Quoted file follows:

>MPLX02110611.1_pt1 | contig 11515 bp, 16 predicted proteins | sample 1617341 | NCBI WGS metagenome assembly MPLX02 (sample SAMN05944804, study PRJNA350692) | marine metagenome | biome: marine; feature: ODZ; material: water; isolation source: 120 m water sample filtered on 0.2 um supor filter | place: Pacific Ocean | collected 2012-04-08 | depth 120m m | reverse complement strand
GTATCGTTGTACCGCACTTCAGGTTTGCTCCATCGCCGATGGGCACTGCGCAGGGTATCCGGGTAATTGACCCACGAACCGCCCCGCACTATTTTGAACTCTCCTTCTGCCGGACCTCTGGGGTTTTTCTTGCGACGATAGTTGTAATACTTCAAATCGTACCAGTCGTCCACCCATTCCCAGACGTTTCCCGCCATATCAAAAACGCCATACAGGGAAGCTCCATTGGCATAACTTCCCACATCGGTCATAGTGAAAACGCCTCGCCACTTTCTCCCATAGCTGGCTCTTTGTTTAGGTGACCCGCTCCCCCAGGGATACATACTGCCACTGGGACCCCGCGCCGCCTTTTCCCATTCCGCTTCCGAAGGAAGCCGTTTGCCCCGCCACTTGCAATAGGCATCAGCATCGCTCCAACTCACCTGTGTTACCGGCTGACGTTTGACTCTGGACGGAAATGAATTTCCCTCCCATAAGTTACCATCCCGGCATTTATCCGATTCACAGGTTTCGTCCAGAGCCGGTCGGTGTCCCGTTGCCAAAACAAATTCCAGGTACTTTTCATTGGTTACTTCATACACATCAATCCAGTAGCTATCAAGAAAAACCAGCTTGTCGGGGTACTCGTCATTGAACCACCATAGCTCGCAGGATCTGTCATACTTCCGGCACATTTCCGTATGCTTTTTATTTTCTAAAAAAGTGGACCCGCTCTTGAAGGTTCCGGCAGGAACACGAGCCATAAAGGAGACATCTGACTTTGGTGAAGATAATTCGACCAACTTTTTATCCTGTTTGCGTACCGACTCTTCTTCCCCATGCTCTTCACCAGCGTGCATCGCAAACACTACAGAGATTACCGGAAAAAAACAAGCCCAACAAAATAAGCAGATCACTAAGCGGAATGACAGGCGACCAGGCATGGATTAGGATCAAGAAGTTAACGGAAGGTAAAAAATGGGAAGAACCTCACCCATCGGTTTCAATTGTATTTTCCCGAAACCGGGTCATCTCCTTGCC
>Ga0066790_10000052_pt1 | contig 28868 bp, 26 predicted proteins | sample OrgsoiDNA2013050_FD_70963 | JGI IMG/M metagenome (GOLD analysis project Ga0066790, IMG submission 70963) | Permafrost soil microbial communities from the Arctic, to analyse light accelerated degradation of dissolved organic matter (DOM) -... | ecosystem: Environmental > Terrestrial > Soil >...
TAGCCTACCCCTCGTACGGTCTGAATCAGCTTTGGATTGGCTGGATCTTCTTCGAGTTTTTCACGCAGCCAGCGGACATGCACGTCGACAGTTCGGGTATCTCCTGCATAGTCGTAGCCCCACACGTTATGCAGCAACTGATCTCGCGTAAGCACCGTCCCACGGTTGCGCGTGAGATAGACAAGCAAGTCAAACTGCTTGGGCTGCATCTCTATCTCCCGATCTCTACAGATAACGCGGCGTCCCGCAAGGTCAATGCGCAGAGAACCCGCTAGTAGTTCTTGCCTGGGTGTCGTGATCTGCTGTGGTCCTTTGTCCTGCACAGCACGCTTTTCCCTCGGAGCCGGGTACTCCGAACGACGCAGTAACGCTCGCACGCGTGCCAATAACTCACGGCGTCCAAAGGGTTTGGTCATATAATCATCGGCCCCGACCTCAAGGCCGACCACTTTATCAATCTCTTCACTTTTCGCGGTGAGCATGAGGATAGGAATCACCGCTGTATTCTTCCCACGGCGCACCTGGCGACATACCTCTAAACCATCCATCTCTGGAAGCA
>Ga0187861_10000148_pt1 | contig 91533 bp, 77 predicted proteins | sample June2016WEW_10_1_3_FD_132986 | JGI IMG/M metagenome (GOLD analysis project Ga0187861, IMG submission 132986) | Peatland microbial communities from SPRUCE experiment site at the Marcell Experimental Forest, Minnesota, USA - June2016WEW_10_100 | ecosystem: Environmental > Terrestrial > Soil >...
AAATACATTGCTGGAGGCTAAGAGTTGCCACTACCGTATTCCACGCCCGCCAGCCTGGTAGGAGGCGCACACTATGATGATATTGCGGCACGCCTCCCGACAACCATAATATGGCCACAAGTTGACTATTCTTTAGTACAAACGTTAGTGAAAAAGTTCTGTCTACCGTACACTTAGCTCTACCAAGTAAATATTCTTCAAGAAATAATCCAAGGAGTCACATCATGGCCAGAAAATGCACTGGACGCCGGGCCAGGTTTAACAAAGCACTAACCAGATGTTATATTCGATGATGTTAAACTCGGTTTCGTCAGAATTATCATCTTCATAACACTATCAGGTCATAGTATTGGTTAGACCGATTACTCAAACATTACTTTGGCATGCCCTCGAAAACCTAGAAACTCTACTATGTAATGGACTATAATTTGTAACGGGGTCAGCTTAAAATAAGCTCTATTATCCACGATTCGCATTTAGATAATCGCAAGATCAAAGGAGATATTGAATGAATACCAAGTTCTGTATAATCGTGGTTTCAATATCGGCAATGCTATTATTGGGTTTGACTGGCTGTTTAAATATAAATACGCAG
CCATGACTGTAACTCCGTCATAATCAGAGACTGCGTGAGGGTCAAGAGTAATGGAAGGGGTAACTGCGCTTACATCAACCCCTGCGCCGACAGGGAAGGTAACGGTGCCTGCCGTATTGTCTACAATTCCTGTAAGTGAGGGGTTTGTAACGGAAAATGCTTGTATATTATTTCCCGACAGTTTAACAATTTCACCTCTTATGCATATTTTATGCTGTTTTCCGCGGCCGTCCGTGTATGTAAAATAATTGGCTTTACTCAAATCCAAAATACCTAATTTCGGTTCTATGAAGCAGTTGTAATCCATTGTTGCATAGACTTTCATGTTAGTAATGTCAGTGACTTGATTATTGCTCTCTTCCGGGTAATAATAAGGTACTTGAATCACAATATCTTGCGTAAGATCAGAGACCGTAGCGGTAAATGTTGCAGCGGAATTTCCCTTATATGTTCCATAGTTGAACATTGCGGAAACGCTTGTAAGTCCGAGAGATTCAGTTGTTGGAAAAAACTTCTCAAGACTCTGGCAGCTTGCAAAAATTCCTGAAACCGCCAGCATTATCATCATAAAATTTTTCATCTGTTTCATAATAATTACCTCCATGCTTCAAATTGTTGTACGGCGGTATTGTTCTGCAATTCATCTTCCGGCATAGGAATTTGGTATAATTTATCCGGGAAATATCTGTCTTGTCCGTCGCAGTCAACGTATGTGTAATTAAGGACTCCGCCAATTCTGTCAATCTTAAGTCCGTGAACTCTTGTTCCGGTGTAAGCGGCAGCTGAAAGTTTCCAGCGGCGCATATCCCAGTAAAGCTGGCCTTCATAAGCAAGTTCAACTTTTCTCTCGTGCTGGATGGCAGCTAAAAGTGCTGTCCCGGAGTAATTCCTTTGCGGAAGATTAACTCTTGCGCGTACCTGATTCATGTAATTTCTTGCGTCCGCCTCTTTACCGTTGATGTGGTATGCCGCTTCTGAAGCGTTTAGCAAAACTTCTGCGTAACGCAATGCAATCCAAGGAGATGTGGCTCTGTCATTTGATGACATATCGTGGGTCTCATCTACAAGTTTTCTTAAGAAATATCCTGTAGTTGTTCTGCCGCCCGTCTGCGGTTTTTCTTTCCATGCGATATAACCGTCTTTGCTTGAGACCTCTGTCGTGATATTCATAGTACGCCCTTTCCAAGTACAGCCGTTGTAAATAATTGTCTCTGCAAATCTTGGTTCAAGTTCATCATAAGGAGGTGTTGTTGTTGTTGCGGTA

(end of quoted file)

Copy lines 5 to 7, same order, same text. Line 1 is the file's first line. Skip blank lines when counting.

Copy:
>Ga0187861_10000148_pt1 | contig 91533 bp, 77 predicted proteins | sample June2016WEW_10_1_3_FD_132986 | JGI IMG/M metagenome (GOLD analysis project Ga0187861, IMG submission 132986) | Peatland microbial communities from SPRUCE experiment site at the Marcell Experimental Forest, Minnesota, USA - June2016WEW_10_100 | ecosystem: Environmental > Terrestrial > Soil >...
AAATACATTGCTGGAGGCTAAGAGTTGCCACTACCGTATTCCACGCCCGCCAGCCTGGTAGGAGGCGCACACTATGATGATATTGCGGCACGCCTCCCGACAACCATAATATGGCCACAAGTTGACTATTCTTTAGTACAAACGTTAGTGAAAAAGTTCTGTCTACCGTACACTTAGCTCTACCAAGTAAATATTCTTCAAGAAATAATCCAAGGAGTCACATCATGGCCAGAAAATGCACTGGACGCCGGGCCAGGTTTAACAAAGCACTAACCAGATGTTATATTCGATGATGTTAAACTCGGTTTCGTCAGAATTATCATCTTCATAACACTATCAGGTCATAGTATTGGTTAGACCGATTACTCAAACATTACTTTGGCATGCCCTCGAAAACCTAGAAACTCTACTATGTAATGGACTATAATTTGTAACGGGGTCAGCTTAAAATAAGCTCTATTATCCACGATTCGCATTTAGATAATCGCAAGATCAAAGGAGATATTGAATGAATACCAAGTTCTGTATAATCGTGGTTTCAATATCGGCAATGCTATTATTGGGTTTGACTGGCTGTTTAAATATAAATACGCAG
CCATGACTGTAACTCCGTCATAATCAGAGACTGCGTGAGGGTCAAGAGTAATGGAAGGGGTAACTGCGCTTACATCAACCCCTGCGCCGACAGGGAAGGTAACGGTGCCTGCCGTATTGTCTACAATTCCTGTAAGTGAGGGGTTTGTAACGGAAAATGCTTGTATATTATTTCCCGACAGTTTAACAATTTCACCTCTTATGCATATTTTATGCTGTTTTCCGCGGCCGTCCGTGTATGTAAAATAATTGGCTTTACTCAAATCCAAAATACCTAATTTCGGTTCTATGAAGCAGTTGTAATCCATTGTTGCATAGACTTTCATGTTAGTAATGTCAGTGACTTGATTATTGCTCTCTTCCGGGTAATAATAAGGTACTTGAATCACAATATCTTGCGTAAGATCAGAGACCGTAGCGGTAAATGTTGCAGCGGAATTTCCCTTATATGTTCCATAGTTGAACATTGCGGAAACGCTTGTAAGTCCGAGAGATTCAGTTGTTGGAAAAAACTTCTCAAGACTCTGGCAGCTTGCAAAAATTCCTGAAACCGCCAGCATTATCATCATAAAATTTTTCATCTGTTTCATAATAATTACCTCCATGCTTCAAATTGTTGTACGGCGGTATTGTTCTGCAATTCATCTTCCGGCATAGGAATTTGGTATAATTTATCCGGGAAATATCTGTCTTGTCCGTCGCAGTCAACGTATGTGTAATTAAGGACTCCGCCAATTCTGTCAATCTTAAGTCCGTGAACTCTTGTTCCGGTGTAAGCGGCAGCTGAAAGTTTCCAGCGGCGCATATCCCAGTAAAGCTGGCCTTCATAAGCAAGTTCAACTTTTCTCTCGTGCTGGATGGCAGCTAAAAGTGCTGTCCCGGAGTAATTCCTTTGCGGAAGATTAACTCTTGCGCGTACCTGATTCATGTAATTTCTTGCGTCCGCCTCTTTACCGTTGATGTGGTATGCCGCTTCTGAAGCGTTTAGCAAAACTTCTGCGTAACGCAATGCAATCCAAGGAGATGTGGCTCTGTCATTTGATGACATATCGTGGGTCTCATCTACAAGTTTTCTTAAGAAATATCCTGTAGTTGTTCTGCCGCCCGTCTGCGGTTTTTCTTTCCATGCGATATAACCGTCTTTGCTTGAGACCTCTGTCGTGATATTCATAGTACGCCCTTTCCAAGTACAGCCGTTGTAAATAATTGTCTCTGCAAATCTTGGTTCAAGTTCATCATAAGGAGGTGTTGTTGTTGTTGCGGTA